1. What were your early inspirations, both as a musician and a composer?
They’re kind of eclectic, really. I came to the saxophone quite late, I suppose. I didn’t start playing the horn until I was nineteen, and I went straight in at the deep end, really, because it was Coltrane, Mingus, and the Keith Jarrett (American) Quartet, with Charlie Haden, Paul Motian and Dewy Redman. When I discovered the world of jazz, that’s what I discovered. I was also deeply influenced by George Adams, the tenor player. It grew from there, basically – not just famous musicians. I’m self-taught, completely, so I’ve always learned on the bandstand. And the best way to learn is to play with musicians who are far more advanced than yourself. Many of the musicians I played with at that time are unknown musicians, who never went on to pursue a career in music. Some of them did, but they all influenced me. That widened when I moved to London, and then I lived in France for a period, where I met and played with all sorts of fantastic musicians. That’s what you do – especially as a saxophone player. It’s easy to walk into all sorts of situations, and play with people from other cultures and backgrounds. And it doesn’t stop…
2. Your website describes as a ‘serial collaborator’; does that make you a restless spirit, or intellectually curious?
I’m just curious! The thing about making that leap of faith to pursue a precarious career in blowing down a tube – what you put into music is what you get out. If your totally engaged with it, and you have an honest concept going on, you realise the path is never-ending. You never stop learning how to play an instrument. The more love you put in, the more opportunities seem to bounce up. I’ve been very lucky to have travelled so much – to Europe, the Middle East, Africa, South America. And in doing that, it’s opened me up to real musicians playing different types of music to what I was listening to on record, or playing in the U.K. Your instrument is your voice, so I’ve been able to sing with different musicians from different parts of the world. I’ve just come back from Istanbul in Turkey where I played with some musicians I’d never met before. They couldn’t afford to pay for me to take a whole band out, so I said I’d play with local guys. We met the morning of the gig, rehearsed for a couple of hours, soundchecked, and did the gig. I think that’s a fantastic thing to do. It’s also great to have bands that have history, because that’s also important; that’s what I’m about to do now, go off and tour with Carla Bley; we’ve had a relationship going since 1988. Which is wonderful, because that’s a different level of interaction and trust.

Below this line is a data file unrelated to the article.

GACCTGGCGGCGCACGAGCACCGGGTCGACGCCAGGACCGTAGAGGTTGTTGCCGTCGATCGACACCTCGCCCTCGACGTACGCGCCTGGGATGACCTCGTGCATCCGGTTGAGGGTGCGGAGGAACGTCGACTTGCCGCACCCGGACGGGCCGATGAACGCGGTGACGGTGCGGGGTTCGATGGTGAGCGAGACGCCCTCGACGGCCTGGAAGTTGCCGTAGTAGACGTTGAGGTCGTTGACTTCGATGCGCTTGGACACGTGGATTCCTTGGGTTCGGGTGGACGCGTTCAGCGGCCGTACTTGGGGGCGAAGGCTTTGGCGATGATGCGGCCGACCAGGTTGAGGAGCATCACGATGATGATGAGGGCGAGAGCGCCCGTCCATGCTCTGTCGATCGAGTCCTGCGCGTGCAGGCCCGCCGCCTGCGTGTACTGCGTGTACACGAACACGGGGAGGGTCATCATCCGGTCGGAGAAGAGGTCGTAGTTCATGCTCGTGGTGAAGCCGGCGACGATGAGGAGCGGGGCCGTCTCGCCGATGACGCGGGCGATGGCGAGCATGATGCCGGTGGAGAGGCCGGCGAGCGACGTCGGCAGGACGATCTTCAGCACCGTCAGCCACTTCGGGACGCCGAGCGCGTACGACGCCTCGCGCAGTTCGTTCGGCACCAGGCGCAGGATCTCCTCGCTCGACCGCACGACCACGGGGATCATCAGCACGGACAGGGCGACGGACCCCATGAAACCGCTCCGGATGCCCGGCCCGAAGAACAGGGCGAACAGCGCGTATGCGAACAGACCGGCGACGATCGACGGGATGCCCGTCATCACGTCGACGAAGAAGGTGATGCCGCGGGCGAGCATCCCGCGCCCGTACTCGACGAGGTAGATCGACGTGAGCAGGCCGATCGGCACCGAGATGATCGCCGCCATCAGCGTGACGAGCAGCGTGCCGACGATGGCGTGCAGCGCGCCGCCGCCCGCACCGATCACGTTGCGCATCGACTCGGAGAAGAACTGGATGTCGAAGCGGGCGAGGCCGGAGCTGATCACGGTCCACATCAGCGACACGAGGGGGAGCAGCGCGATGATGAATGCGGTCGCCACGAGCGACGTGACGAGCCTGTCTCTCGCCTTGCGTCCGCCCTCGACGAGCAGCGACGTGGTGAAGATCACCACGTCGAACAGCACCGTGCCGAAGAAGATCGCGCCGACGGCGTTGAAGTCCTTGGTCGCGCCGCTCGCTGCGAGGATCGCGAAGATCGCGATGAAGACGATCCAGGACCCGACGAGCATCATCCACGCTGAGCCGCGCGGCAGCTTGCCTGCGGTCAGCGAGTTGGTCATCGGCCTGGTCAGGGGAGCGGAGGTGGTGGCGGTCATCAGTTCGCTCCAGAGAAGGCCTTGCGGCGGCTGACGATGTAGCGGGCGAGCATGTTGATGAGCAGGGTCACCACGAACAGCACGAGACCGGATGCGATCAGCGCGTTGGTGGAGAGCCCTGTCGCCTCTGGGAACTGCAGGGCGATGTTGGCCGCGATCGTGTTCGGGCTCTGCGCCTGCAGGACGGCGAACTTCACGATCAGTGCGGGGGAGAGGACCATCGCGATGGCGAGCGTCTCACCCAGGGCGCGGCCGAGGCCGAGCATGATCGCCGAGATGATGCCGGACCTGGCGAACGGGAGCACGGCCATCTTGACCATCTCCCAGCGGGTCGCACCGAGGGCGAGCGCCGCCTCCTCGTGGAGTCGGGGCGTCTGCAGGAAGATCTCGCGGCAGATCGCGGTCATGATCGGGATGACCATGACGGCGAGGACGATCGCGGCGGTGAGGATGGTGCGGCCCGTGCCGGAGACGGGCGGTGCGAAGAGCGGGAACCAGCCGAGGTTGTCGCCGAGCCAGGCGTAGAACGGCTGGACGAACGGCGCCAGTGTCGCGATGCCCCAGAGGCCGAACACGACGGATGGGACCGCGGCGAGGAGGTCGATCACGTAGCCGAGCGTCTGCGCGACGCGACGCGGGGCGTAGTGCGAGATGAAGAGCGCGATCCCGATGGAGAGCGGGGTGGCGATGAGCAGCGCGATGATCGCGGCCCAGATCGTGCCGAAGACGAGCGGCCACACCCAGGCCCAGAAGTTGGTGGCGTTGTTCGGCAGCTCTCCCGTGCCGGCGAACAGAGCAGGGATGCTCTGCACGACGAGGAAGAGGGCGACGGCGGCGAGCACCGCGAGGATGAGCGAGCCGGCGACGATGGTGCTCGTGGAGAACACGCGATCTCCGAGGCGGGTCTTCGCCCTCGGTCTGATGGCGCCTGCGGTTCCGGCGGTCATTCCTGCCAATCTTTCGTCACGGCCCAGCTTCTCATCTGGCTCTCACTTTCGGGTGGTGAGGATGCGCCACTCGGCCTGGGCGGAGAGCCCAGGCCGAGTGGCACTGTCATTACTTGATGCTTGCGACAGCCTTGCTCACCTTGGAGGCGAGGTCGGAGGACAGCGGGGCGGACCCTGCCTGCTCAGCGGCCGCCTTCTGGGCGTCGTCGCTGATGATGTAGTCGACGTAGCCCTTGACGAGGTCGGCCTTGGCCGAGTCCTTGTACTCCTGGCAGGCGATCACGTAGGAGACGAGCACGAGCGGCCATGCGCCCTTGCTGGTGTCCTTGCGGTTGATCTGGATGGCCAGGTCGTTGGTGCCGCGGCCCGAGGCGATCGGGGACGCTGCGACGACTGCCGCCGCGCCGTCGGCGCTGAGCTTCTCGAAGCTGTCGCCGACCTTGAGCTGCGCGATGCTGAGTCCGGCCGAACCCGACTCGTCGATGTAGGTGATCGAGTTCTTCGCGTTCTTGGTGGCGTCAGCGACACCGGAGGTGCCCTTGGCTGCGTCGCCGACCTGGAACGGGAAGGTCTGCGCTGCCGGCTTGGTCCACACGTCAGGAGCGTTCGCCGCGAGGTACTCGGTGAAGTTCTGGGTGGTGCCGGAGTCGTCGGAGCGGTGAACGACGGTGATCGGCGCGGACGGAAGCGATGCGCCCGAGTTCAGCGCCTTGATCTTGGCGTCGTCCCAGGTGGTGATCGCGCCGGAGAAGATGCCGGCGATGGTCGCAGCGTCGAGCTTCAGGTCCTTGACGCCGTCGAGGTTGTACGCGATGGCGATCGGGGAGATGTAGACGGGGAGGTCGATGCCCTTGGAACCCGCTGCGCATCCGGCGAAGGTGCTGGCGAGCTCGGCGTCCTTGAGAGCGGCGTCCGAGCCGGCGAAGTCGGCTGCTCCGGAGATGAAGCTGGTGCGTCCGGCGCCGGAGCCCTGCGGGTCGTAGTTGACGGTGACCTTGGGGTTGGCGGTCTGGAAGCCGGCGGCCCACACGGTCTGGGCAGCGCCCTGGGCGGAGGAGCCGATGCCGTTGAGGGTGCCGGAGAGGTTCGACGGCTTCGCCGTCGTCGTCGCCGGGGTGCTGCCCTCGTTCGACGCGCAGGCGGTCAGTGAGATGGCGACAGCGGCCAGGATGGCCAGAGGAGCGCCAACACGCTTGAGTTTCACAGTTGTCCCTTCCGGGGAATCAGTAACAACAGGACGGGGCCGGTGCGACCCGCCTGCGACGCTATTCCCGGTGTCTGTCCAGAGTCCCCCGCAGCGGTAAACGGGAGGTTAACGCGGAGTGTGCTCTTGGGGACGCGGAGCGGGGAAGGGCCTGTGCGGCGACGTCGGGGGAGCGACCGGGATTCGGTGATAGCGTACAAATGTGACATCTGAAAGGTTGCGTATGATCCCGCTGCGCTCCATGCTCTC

3. Is there anyone you’d particularly like to work with in the future?
There are so many people. I’m just about to do something with a Korean musician, Kyungso Park – it’s just been advertised now.
She plays an instrument I’d never even heard of (gayageum)! It’s a stringed instrument, a bit like a koto. And I’m thinking wow, that’s something I never would have dreamed of! I guess that’s why I’m called a serial collaborator – I like to constantly reinvent my own music, my bands, who I want to play with, the sound, the people I want to bring together. This thing about playing with people from far afield, on instruments you’ve never heard of – it’s fantastic. I went to Mongolia many years ago, when Western musicians never really went there, and heard people singing three notes at once – this was in the late 1980s. Of course it’s been well documented since, but to go and see these things in situ – that’s when it gets inside you. I’ve been labelled as a world musician, but I’ve never studied this in an academic way; I just used my ears, and went with the flow.